Chris,

    While it’s good to have a decent medium-performance lander under development that has enough money behind it that it has a decent shot of making it to market… I agree with you that it’s somewhat underwhelmingly unimaginative of a design. I agree that an SSTO, DTAL/Xeus style horizontal lander, or an uncrasher TSTO all would’ve been a lot more interesting. I think it’s actually better than LSAM in that a) it doesn’t require an SLS sized behemoth to get to lunar orbit, and b) with refueling in LLO you could probably get the payload up substantially, and c) doesn’t require as crazy of a crane to get payloads down (LSAM was four stories off the surface, the LM SSTO would be similar or higher, and don’t even get me started on Starship).

    There are some pluses, and if this is all we ended up with after 5yrs it would still be an improvement on the status quo. But it does feel like a missed opportunity.

    ~Jon

  3. Jim Davis says:

    It was so anti-climactic.

    You want groundbreaking announcements like Delta Clipper, VentureStar, Roton, Pioneer Rocketplane, Skylon, Stratolaunch, etc?

    I’ll take anti-climatic every time.

  4. DougSpace says:

    Might the disappointment be that this lander would launch in the New Glenn and not the New Armstrong — Hence, the measly 3.6 tonne landed payload. The lander is overkill for scientific rovers (do we really need four rovers at one location?) yet it is underkill for crew (flags & footprints) or cargo in support of crew. It strikes me that the New Glenn was designed to find its niche with GEO comm sats and then they tried to shoehorn it into the Administration’s lunar vision. BO’s slow-going approach means that it has the wrong vehicle for the right time.

  5. Chris Stelter says:

    Jim Davis: Just because something isn’t groundbreaking doesn’t mean it has a higher chance of happening any time soon.

  6. George Turner says:

    The lander is overkill for scientific rovers (do we really need four rovers at one location?)

    Two words: Lunar battlebots.

    Over at Transterrestrial Musings (whose comments are currently down) I’d suggested using two BO engine systems on the ends of a truss that has the cargo suspended underneath. It’s a legged version of the same idea as the Curiosity Sky Crane system but with half the engines, on the theory that you could successfully operate a lander with two engines since you can already fly landers that use one or four.

    Four engines would be great but they’re already pushing New Glenn to get their single-engine lander there, and given that the engine is already built, they’d either have to get deeper throttling out of it or deliver a heavier payload that would be beyond New Glenn’s capabilities.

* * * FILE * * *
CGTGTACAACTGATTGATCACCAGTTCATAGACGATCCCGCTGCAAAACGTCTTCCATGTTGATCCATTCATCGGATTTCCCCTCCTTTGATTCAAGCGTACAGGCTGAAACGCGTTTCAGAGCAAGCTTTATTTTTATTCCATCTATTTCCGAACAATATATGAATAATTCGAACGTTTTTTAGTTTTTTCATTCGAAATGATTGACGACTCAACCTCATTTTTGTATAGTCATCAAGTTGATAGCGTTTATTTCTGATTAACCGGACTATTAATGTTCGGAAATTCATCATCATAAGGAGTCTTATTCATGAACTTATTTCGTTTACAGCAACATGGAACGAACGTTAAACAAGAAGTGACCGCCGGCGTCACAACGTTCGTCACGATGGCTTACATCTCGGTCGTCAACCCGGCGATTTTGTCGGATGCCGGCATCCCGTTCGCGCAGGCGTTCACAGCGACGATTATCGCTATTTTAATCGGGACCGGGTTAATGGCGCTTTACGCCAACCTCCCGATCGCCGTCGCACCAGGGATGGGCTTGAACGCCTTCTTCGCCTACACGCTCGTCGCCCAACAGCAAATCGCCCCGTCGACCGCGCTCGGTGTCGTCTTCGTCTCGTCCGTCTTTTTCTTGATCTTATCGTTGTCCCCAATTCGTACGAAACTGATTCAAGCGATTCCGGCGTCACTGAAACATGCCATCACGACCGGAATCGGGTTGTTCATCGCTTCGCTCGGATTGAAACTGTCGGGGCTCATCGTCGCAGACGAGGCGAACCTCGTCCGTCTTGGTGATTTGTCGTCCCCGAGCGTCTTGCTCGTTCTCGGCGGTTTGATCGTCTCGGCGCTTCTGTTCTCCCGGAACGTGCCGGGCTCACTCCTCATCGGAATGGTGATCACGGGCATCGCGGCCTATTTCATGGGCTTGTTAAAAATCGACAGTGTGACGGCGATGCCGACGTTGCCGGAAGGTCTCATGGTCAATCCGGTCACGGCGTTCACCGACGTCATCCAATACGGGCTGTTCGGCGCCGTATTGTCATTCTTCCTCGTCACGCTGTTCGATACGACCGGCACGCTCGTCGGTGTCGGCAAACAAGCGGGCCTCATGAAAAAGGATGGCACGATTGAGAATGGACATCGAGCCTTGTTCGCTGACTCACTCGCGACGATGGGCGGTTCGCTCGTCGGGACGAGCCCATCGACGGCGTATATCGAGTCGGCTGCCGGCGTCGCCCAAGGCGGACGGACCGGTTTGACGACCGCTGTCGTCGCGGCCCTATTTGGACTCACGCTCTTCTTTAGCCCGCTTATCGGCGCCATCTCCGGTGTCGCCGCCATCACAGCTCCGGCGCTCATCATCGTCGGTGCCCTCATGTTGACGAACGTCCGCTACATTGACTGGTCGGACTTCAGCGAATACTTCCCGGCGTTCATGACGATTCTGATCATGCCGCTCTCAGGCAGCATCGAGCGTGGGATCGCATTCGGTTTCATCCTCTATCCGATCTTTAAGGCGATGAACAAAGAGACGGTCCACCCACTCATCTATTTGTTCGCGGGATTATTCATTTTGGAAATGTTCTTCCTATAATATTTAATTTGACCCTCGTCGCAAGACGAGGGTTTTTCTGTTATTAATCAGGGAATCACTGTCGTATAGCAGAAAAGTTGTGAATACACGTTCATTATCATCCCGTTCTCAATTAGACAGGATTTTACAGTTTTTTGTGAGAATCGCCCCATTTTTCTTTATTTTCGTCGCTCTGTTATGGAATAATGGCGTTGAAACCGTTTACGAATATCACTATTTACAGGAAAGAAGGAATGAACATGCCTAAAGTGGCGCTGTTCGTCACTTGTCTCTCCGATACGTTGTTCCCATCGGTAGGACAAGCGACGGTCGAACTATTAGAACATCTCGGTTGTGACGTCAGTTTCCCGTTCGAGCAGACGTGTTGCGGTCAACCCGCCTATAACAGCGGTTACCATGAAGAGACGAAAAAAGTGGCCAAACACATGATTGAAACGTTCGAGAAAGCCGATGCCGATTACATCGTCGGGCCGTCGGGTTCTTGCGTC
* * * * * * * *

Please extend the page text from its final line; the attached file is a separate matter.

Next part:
Another odd architecture would be separating the descent stage functionality from the cargo to be delivered. Suppose you took the heart of a BO descent stage and designed it to make a hard dock with the side of a cargo or habitation module. You send the cargo into lunar orbit, and then send enough BO descent stages deliver it to the surface. It might take two or it might take ten, depending on the mass of the cargo module.

  7. peterh says:

    A bulky fuel like LH2 in a heavy pressure fed tank seems poorly considered.

    It’s highly unconventional, but the payload between tanks and engines, closer to the ground, is a possibility.

  8. George Turner says:

    The BE-7 lander engine isn’t pressure fed, it uses a dual expander cycle with separate LH2 and LOX pumps. That’s a sensible choice for a descent engine.

    An ascent engine, yet to be built, would likely be pressure fed, though I think a solid would also work quite well for that. It’s an unconventional choice, but they perform as well as hypergolics and could probably sit up there for years without any issues unless day/night thermal cycling is a problem. An ascent stage would already have a high-torque RCS system, so the main engine might not even need thrust vector control. There are also some advantages to the simplicity of swapping out a solid motor instead of trying to refuel by pumping liquids between vehicles in lunar orbit.

    Another path they could have taken is an uncrasher descent stage, which among other things, means they don’t have to try to build everything around a pair of big round fuel tanks, which is more than a bit inconvenient.